The latest data indicates that Spain is starting to see the other side of the peak of new infections in the third wave. A week ago, the Health Ministry reported a record-high 44,357 new coronavirus figures. On Thursday, that figure fell to 34,899. It is also the first day this year that the national incidence rate has fallen: the 14-day cumulative number of cases per 100,000 inhabitants now stands at 890, down from 900 on Wednesday.
Hospital admissions fell for the first time this year on Wednesday, with the percentage of Covid-19 patients in hospital wards dropping to 24.10%, down slightly from 24.03% on Tuesday. This data point fell again on Thursday, although the drop was again only marginal. But pressure continues to mount in Spain’s ICUs, which are the last line of defense of the healthcare system. If they are overwhelmed, authorities may be forced to introduce tougher restrictions, such as home confinement. Making matters worse, the pressure on ICUs is rising amid the uncertainty over how the emergence of new, more contagious strains of the coronavirus, such as the B.1.1.7 variant detected in the United Kingdom, will impact the pandemic in Spain.
“According to the data we have, we can expect that it [the B.1.1.7 variant] will be the dominant one in Spain by the end of February or the first fortnight of March. This has some implications because the strain is more transmittable,” said Fernando Simón, the director of the Health Ministry’s Coordination Center for Health Alerts (CCAES), at a government press conference on Thursday. The health official previously said this would not happen until a later date.
Simón admitted that there are small areas in Spain where the new strain already accounts for 20% of cases, but said nationally this figure was “around 8%.” With respect to restrictions, the health official said that “the measures that must be taken” are the same for the new and old variants of the coronavirus. “More measures can still be implemented without modifying the state of alarm,” he said, in reference to the emergency decree that gives regional governments – which are responsible for managing the health crisis – the power to introduce measures such as perimetral lockdowns, but not home confinement.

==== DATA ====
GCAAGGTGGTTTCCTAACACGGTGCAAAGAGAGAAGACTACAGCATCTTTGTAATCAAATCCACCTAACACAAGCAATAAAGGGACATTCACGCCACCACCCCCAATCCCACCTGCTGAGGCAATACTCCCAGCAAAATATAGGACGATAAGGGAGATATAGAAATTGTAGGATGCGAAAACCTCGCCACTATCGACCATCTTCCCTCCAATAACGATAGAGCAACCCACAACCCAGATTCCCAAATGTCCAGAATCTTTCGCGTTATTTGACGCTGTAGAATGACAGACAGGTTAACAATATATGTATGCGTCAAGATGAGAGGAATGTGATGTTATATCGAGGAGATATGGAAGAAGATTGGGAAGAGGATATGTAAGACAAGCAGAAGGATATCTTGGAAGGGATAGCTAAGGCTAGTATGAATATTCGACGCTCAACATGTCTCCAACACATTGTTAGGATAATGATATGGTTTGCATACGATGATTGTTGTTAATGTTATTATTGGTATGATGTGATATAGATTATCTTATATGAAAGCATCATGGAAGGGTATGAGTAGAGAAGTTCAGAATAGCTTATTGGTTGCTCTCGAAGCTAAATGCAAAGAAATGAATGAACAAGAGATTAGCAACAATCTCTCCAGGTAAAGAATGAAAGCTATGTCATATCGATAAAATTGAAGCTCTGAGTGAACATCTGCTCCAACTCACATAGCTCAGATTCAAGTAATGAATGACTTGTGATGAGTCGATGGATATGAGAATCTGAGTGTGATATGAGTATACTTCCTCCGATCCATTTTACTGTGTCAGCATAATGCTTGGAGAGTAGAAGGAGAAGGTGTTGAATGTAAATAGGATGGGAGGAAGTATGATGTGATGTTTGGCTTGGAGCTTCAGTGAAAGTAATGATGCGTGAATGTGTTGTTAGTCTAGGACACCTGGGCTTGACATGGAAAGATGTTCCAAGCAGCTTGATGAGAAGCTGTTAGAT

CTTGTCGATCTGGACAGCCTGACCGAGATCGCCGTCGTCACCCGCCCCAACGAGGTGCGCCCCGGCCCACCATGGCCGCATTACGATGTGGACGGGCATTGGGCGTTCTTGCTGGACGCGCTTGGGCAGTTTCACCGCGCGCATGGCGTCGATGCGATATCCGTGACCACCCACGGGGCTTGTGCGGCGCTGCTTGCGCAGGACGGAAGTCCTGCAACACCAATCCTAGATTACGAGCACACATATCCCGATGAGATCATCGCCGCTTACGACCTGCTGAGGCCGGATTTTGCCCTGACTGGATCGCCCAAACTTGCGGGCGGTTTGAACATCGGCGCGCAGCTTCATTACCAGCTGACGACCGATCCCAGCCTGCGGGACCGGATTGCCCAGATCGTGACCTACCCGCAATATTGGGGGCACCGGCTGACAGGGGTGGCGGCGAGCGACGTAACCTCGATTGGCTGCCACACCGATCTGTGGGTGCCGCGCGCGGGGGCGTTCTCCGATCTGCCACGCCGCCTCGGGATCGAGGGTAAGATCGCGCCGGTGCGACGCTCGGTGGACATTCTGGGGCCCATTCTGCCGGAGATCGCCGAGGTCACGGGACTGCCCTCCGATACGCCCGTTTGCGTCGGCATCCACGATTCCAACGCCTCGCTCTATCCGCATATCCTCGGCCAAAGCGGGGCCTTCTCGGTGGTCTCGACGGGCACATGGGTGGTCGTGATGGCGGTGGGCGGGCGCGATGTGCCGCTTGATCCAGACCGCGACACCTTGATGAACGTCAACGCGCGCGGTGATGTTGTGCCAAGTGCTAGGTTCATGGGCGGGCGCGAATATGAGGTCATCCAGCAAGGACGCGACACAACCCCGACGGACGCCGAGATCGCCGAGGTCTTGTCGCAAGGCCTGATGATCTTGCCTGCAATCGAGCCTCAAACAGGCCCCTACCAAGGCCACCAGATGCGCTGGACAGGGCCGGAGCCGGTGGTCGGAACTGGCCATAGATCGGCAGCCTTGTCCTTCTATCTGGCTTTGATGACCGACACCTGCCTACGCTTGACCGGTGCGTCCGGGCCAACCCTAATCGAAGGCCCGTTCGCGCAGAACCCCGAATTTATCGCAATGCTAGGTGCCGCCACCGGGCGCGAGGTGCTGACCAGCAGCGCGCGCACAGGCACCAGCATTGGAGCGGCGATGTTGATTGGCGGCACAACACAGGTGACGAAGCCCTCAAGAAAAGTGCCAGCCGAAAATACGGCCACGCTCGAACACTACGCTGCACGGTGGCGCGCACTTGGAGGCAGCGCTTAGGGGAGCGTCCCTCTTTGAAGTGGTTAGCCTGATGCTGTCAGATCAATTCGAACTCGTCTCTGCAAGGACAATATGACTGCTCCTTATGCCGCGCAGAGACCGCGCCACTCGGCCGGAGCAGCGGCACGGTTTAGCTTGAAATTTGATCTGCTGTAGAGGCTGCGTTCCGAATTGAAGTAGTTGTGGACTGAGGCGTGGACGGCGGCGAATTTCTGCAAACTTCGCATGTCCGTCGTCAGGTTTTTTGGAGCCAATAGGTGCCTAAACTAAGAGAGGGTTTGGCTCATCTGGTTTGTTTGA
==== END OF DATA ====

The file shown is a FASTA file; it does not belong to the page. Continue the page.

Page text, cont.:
The figures released on Thursday also do not reflect how the coronavirus situation differs between each of Spain’s 17 regions. Indeed, the fall in hospitalizations over the past two weeks is mainly due to improvements in two regions: Valencia (which, despite this, remains in a “very critical situation,” said Simón) and Catalonia, which reported 466 fewer occupied beds on Thursday than on Tuesday. In Castilla y León, Galicia and Andalusia, there continue to be more hospital admissions than discharges.
“There are 11 regions where the situation is stabilizing or on a downward trend, but this is not the same as a fall in the hospital occupancy rate. The pressure on hospitals will continue over the coming days,” said Simón.
Andalusia and Galicia, as well as Murcia and Valencia, are some of the regions that are being hardest hit by the third wave of the pandemic, with the situation even worse than what it was during the first wave.
The big problem continues to be in ICUs. On Thursday, the Health Ministry reported 97 more ICU admissions than on Wednesday, and no region has managed to clearly reverse the upward trend. In other words, the peak of ICU pressure is still to come. In more than half of Spain, Covid-19 patients occupy more than 40% of all ICU beds – a similar figure to all other diseases combined. In the Balearic Islands, Castilla y León and Extremadura, the occupancy rate is more than 40%; in Castilla-La Mancha, Catalonia, Madrid and La Rioja, it is more than 50%; and in Valencia, it is 63%, a record high not seen since April last year, during the first wave.